Open versus Laparoscopic Surgery for Advanced Low Rectal Cancer: A Large, Multicenter, Propensity Score Matched Cohort Study in Japan
Laparoscopic surgery for rectal cancer is widely performed all over the world and several randomized controlled trials have been reported. However, the usefulness of laparoscopic surgery compared with open surgery has not been demonstrated sufficiently, especially for the low rectal area.Objective:
The aim of this study was to investigate the hypothesis that laparoscopic primary tumor resection is safe and effective when compared with the open approach for locally advanced low rectal cancer.Patients and Methods:
Data from patients with clinical stage II to III low rectal cancer below the peritoneal reflection were collected and analyzed. The operations were performed from 2010 to 2011. Short-term outcomes and long-term prognosis were analyzed with propensity score matching.Results:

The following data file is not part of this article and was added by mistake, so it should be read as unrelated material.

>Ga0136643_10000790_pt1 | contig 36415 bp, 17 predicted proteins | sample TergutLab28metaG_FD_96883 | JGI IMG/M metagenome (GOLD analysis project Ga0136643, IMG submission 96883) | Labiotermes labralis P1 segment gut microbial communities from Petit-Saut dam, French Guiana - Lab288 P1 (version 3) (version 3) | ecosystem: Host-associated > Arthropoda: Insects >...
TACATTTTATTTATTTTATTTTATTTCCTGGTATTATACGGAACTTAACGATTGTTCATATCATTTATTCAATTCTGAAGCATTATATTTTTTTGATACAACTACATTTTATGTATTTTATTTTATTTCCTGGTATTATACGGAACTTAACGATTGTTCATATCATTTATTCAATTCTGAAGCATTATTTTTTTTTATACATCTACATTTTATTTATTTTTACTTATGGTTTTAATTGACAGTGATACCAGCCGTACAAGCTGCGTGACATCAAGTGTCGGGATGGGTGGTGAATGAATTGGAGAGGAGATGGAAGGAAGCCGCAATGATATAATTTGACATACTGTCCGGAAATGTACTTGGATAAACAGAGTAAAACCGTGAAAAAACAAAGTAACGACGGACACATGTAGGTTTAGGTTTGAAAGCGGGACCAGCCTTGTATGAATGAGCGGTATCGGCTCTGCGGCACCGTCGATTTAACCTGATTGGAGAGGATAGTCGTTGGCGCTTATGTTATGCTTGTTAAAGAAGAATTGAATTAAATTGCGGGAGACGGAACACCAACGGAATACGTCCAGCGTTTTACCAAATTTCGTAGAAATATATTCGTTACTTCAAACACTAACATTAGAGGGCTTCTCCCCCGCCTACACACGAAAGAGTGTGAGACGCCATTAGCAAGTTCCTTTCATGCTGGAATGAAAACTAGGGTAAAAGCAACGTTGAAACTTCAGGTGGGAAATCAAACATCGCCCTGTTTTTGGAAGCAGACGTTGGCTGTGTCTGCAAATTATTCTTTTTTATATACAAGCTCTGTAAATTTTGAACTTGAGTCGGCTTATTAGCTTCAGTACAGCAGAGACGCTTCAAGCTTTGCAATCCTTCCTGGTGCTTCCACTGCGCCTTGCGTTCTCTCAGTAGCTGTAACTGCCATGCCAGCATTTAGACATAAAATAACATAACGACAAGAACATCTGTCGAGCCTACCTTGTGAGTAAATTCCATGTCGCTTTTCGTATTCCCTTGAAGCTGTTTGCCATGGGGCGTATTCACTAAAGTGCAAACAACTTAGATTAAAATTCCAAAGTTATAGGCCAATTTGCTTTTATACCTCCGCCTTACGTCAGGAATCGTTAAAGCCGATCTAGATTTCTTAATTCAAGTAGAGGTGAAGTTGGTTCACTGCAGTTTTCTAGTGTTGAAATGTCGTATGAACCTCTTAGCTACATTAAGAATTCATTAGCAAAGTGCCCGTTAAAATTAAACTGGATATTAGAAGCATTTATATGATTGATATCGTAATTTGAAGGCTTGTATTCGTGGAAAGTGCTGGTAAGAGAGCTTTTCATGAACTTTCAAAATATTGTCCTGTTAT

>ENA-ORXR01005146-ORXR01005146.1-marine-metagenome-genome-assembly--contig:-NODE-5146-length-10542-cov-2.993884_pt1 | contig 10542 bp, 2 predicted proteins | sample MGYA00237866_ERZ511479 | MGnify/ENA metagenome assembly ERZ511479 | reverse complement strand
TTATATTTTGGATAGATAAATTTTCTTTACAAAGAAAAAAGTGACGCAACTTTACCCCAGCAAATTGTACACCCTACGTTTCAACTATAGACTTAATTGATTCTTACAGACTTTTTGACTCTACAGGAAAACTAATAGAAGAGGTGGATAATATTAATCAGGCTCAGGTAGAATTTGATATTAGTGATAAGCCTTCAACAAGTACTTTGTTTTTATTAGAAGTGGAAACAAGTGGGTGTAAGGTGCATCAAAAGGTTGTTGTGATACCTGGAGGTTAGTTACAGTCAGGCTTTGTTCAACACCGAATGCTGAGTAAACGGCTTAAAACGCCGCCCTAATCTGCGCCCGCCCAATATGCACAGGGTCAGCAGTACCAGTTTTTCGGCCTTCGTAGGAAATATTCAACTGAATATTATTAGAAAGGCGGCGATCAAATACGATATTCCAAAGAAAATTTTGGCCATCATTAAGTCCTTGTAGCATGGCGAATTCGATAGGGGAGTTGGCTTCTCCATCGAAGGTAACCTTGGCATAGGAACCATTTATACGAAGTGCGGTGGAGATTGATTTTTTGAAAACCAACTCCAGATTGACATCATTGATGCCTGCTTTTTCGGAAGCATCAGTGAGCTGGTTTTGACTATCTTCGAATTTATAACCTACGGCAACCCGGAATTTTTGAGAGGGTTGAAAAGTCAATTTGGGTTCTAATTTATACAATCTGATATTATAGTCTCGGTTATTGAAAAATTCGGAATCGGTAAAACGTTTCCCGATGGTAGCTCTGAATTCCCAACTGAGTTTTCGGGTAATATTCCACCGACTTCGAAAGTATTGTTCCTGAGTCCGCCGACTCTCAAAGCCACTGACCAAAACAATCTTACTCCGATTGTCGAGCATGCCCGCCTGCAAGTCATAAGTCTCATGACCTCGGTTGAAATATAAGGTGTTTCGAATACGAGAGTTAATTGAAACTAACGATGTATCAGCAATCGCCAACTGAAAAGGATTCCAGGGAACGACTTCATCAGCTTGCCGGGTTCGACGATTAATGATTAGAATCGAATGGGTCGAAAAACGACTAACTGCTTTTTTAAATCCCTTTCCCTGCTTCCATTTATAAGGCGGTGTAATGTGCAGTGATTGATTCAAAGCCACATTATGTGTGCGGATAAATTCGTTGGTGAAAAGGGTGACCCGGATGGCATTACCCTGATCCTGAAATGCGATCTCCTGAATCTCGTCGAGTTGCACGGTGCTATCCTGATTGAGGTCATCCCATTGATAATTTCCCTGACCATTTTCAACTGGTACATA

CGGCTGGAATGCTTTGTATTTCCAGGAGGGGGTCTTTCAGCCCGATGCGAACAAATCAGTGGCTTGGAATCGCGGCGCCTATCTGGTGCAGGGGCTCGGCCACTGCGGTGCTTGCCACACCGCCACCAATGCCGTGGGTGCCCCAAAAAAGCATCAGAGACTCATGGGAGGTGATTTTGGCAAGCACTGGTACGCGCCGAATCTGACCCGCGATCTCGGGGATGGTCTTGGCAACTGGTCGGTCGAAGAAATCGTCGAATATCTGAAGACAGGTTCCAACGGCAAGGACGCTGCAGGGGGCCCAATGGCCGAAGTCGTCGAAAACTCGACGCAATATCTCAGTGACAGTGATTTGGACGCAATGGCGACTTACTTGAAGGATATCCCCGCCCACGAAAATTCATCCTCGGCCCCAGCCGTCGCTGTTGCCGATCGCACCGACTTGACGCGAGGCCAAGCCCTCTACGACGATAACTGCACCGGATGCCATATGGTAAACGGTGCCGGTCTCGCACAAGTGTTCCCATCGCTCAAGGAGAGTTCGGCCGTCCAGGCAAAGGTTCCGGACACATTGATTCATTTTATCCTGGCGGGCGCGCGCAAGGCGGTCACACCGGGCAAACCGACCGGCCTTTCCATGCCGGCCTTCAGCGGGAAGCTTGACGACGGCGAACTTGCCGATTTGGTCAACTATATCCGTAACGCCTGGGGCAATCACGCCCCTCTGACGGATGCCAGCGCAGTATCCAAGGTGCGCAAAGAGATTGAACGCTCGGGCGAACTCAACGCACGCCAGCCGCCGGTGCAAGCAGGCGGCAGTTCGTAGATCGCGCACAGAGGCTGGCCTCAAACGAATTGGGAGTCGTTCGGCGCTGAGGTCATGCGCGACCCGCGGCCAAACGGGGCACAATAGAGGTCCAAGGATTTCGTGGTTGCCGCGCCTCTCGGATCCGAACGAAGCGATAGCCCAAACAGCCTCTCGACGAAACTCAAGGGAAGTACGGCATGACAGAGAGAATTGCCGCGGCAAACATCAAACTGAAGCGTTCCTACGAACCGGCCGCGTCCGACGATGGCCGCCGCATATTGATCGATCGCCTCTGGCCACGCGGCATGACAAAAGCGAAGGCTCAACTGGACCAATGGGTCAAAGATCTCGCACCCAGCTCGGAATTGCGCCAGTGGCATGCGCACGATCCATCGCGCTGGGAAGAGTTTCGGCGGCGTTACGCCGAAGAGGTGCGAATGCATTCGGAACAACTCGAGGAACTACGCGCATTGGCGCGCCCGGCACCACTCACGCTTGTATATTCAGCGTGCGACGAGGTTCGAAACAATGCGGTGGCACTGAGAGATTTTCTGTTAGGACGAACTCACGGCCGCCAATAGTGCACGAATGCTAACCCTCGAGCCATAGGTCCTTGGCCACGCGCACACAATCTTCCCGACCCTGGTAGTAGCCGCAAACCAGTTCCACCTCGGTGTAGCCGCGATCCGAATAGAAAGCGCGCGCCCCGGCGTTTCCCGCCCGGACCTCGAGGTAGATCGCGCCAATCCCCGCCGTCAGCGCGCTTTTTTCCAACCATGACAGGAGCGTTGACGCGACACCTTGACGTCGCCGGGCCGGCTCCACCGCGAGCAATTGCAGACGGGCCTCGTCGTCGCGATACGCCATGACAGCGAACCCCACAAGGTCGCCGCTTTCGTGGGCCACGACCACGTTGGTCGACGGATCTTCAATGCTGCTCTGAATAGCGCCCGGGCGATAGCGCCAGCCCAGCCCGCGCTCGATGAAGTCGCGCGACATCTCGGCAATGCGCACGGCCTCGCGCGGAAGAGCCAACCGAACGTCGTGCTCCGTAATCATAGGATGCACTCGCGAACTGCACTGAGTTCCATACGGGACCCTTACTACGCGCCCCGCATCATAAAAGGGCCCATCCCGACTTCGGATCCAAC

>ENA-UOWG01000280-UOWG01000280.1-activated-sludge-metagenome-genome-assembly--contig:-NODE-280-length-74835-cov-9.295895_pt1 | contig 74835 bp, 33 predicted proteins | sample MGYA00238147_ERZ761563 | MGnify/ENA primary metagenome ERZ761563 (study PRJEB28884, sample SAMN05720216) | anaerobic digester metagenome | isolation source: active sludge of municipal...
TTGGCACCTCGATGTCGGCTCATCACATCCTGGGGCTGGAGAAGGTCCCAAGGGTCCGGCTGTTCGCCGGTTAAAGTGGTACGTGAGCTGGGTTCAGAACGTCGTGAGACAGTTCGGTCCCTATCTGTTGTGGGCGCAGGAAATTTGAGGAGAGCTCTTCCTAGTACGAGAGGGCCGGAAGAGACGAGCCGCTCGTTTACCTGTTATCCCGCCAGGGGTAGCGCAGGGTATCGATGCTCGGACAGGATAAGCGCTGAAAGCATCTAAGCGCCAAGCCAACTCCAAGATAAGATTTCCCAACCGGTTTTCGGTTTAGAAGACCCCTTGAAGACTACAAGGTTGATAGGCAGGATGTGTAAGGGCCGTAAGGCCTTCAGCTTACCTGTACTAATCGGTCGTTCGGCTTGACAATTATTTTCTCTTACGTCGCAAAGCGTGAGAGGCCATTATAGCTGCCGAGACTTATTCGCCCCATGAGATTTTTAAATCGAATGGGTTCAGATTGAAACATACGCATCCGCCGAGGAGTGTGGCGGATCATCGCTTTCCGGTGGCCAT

Of 1608 cases collated from 69 institutes, 1500 cases were eligible for analysis. The cases were matched into 482 laparoscopic and 482 open cases. The mean height of the tumor from the anal verge was 4.6 cm. Preoperative treatment was performed in 35% of the patients. The conversion rate from laparoscopic to open surgery was 5.2%. Estimated blood loss during laparoscopic surgery was significantly less than that during open surgery (90 vs 625 mL, P < 0.001). Overall, the occurrence of complications after laparoscopic surgeries was less than that after open surgeries (30.3% vs 39.2%, P = 0.005). Three-year overall survival rates were 89.9% [95% confidence interval (95% CI) 86.7–92.4] and 90.4% (95% CI 87.4–92.8) in the laparoscopic and open groups, respectively, and no significant difference was seen between the 2 groups. No significant difference was observed in recurrence-free survival (RFS) between the 2 groups (3-year RFS: 70.9%, 68.4 to 74.2 vs 71.8%, 67.5 to 75.7).Conclusion:
Laparoscopic surgery could be considered as a treatment option for advanced, low rectal cancer below the peritoneal reflection, based on the short-term and long-term results of this large cohort study (UMIN-ID: UMIN000013919).